Now if you said that Trump should learn Roosevelt's (old west African?) rule that one ought to speak softly and carry a big stick, I would agree.  However, the ugly reality of North Korea, is that within the past decade, they allowed up to a million of their own people to die by disease and starvation--one in every 20 approximately--because their leaders weren't willing to give up WMD programs.  We are therefore talking about a nation that really needs a wee bit of directness to dissuade them from the greatest of barbarities.

josh p's picture

Bert,

You could be right but that is how it was being reported in what I heard. I realize that they are an atrocious state but many other nations are equally (or close to) as evil. Perhaps they have more ability to being about their evil schemes. I should probably just go ahead and bow out of this one since I have radically different views of what the state is doing and should do. I do fully respect the motivation of a person who reacts against atrocities, even if I disagree with their opinion on how to handle it. 

Larry's picture

Thanks Tyler. Here's my response:

1. I don't find the principles that vague. I think they are rather clear. They are an attempt to apply biblical ethics to decisions about war. It may be hard to know when the time for a "last resort" has come, or how best to protect innocents. But it is not because the principles of just war are vague. 

2. It is possible for Christian principles to be lived out absent a theocracy. In fact, that is our calling as Christians. So to object to applying Just War principles because we don't live in a theocracy would seem to be undermined by our calling as Christians. It is even possible for unbelievers to live by Christian principles and to use Christian principles in their decision making. So again, to object on the basis that some making the decision may be unbelievers seems to be undermined by common grace.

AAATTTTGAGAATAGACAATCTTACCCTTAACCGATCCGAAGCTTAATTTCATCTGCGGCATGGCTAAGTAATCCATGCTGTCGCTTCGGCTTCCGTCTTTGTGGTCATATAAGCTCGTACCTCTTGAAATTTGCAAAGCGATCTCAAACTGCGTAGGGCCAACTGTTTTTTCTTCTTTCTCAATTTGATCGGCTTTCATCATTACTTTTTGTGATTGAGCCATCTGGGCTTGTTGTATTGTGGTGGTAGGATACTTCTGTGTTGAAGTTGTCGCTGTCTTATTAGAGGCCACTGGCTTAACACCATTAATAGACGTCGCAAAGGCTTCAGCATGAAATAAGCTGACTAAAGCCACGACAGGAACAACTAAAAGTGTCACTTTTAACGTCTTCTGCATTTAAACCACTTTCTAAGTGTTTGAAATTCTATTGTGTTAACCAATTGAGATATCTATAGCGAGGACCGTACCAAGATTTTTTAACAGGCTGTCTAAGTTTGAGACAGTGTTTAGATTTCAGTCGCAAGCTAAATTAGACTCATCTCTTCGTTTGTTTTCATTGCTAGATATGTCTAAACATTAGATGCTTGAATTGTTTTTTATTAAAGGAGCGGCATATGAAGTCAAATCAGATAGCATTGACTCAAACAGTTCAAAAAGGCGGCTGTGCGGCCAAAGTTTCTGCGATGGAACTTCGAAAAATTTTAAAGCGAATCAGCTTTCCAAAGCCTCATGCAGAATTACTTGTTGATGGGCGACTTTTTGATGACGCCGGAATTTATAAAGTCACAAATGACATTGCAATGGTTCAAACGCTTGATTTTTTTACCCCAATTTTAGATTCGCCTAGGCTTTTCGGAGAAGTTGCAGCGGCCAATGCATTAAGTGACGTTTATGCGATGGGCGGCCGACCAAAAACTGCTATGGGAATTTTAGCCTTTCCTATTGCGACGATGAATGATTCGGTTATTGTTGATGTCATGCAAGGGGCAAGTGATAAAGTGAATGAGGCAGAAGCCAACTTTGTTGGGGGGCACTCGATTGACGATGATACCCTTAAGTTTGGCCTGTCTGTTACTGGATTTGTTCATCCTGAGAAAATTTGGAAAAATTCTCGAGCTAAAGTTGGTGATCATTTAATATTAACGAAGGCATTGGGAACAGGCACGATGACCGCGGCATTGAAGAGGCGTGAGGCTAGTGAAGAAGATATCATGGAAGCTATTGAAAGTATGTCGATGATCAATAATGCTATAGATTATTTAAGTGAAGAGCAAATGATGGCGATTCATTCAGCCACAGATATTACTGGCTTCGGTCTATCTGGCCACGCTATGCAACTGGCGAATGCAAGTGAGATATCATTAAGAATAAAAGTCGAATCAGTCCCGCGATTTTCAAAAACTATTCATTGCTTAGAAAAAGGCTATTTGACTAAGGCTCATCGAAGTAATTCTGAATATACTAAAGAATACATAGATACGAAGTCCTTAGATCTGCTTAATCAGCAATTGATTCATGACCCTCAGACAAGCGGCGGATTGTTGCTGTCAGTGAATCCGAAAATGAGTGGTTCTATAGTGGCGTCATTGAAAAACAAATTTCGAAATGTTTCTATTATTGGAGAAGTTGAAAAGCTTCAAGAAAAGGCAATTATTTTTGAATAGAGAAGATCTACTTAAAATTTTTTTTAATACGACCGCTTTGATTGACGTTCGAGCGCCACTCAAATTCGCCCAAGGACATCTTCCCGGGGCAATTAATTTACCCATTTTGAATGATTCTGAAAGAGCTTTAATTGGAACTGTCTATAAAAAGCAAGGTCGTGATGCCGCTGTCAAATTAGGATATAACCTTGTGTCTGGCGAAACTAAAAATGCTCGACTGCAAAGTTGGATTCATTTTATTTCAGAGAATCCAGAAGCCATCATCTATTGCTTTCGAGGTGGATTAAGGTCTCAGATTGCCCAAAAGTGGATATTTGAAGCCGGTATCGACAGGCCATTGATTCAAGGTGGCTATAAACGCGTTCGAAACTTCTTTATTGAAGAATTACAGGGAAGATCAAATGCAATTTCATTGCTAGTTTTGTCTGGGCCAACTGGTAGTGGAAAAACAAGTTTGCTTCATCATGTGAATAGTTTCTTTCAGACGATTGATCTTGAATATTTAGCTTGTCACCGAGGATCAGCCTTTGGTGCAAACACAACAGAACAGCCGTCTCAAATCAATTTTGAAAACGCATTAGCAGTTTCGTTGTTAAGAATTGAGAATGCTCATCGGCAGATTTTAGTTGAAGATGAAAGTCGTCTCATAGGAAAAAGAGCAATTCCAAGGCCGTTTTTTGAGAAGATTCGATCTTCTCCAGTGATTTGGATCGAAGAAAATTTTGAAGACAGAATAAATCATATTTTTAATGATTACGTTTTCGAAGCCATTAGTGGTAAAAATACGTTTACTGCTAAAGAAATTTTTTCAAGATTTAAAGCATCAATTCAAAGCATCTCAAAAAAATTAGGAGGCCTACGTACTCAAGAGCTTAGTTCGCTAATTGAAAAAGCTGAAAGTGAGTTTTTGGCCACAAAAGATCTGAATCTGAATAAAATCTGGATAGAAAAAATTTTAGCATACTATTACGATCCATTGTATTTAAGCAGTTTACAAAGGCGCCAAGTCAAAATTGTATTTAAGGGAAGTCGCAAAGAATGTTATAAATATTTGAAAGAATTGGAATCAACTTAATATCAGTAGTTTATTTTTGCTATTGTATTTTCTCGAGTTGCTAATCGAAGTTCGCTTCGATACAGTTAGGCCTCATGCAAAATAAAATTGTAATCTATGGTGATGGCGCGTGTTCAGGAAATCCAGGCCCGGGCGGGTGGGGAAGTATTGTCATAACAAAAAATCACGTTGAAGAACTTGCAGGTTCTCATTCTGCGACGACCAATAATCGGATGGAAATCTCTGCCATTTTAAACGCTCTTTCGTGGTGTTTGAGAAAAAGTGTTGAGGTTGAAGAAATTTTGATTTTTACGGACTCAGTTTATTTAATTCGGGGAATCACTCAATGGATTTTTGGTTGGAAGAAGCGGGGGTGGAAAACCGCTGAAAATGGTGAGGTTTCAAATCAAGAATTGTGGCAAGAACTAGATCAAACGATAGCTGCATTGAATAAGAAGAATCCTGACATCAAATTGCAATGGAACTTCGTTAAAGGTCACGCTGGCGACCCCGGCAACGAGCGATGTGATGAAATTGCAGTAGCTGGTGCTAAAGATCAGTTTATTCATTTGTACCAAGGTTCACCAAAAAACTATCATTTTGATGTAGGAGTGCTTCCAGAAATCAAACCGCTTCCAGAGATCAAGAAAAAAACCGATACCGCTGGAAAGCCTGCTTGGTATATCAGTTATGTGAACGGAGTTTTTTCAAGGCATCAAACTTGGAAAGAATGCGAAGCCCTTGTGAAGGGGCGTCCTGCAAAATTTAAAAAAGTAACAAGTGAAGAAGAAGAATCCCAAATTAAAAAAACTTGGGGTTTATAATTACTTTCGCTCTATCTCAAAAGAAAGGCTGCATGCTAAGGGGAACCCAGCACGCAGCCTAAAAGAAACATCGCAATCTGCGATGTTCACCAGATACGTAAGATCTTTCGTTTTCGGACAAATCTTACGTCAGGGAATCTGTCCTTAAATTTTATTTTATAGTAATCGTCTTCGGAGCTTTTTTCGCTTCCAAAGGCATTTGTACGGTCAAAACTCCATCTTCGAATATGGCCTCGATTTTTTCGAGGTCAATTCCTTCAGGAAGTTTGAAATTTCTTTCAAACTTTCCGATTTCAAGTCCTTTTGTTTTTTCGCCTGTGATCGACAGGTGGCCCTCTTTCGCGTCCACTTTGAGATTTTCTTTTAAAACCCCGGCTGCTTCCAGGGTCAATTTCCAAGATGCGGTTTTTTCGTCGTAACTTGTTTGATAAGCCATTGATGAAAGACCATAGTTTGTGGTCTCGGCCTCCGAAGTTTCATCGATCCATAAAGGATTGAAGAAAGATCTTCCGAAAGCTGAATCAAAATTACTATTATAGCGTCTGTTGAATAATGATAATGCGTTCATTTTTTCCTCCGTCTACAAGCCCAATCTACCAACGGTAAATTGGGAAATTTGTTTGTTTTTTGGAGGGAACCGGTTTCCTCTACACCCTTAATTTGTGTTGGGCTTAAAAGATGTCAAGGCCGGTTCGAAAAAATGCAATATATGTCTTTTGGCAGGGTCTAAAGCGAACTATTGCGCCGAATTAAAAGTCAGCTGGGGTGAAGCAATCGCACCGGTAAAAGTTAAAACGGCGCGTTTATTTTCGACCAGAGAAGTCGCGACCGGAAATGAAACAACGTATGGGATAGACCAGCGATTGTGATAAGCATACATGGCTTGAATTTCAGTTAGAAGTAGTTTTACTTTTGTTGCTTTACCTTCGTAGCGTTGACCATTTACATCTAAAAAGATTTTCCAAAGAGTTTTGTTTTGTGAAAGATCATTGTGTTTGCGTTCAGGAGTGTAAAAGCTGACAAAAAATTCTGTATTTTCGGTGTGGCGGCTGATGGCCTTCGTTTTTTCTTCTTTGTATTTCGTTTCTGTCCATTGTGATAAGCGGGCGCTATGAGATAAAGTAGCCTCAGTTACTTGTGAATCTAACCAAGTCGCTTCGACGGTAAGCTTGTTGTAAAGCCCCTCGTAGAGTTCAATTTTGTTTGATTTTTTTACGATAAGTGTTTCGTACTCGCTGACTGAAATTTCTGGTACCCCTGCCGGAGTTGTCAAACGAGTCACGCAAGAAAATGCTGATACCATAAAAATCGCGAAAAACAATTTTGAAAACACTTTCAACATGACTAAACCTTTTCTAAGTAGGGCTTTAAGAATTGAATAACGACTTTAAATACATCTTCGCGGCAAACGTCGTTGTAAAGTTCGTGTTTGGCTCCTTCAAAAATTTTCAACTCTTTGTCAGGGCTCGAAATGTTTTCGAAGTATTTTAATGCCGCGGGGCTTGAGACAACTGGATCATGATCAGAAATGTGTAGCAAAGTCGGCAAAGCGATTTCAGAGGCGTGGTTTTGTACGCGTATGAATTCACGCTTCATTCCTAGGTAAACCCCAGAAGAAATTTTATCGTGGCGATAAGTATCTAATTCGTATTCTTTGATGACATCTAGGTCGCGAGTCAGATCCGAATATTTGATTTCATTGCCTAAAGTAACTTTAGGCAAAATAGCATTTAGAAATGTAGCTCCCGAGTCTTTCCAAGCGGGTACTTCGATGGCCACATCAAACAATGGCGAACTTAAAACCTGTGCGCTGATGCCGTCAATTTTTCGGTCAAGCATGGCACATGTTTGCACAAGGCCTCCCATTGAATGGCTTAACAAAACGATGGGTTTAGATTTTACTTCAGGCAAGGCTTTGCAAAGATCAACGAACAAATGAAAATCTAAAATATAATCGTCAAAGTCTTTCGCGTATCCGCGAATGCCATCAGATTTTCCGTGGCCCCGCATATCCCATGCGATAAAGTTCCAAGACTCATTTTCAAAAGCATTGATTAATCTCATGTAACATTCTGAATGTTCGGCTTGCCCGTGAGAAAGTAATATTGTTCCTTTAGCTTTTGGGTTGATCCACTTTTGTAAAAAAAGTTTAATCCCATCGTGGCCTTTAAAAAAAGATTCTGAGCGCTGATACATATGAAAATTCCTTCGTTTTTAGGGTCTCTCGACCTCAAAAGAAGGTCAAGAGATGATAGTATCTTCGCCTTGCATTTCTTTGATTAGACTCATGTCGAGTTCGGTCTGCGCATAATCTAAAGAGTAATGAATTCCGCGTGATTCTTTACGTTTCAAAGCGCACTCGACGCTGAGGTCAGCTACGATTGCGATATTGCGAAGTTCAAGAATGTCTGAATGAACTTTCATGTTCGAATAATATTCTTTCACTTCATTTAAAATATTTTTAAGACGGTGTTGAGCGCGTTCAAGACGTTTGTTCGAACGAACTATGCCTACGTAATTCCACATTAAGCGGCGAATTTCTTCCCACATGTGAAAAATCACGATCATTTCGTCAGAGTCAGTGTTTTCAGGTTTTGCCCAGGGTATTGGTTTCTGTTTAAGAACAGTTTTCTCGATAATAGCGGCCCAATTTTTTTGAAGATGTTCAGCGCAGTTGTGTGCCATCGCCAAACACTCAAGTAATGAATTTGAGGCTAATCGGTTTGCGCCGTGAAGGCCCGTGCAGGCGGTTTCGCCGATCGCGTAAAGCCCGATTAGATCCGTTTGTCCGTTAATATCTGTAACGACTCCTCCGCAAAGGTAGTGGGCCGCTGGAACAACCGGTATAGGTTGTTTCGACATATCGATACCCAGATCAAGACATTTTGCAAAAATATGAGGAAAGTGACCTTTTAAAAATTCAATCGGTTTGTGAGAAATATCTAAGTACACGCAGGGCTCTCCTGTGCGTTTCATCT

3. You may be right about our nation's interest in going to war. 

Bert Perry's picture

Josh, to illustrate how biased the media are:

1.  When Trump speaks against the atrocity in Charlottesville and does not name names, all **** breaks loose. It is as if he were driving the car.

2.  When Obama spoke against terrorism but did not mention radical Islam, crickets from the media.

I don't trust the media any further than I can throw them.  You can do the same regarding the clear allegations (her server & classified info) against Mrs. Clinton vs. the vague ones (Russian election interference) against Trump, and a whole lot more.  

josh p's picture

Bert,

Ok one last one. I agree that the media is extremely biased but I also think they are out to make a profit. Sensationalism is unfortunately what sells. It is in the media's best interest to whip up the American public into a war fervor. I guess I'm not sure what you are suggesting. That the media is biased and therefore is downplaying the fact that Trump's response was really to a NK nuclear attack? Or maybe that they are trying to make Trump look reactionary when really he is levelheaded? That's a tough sell.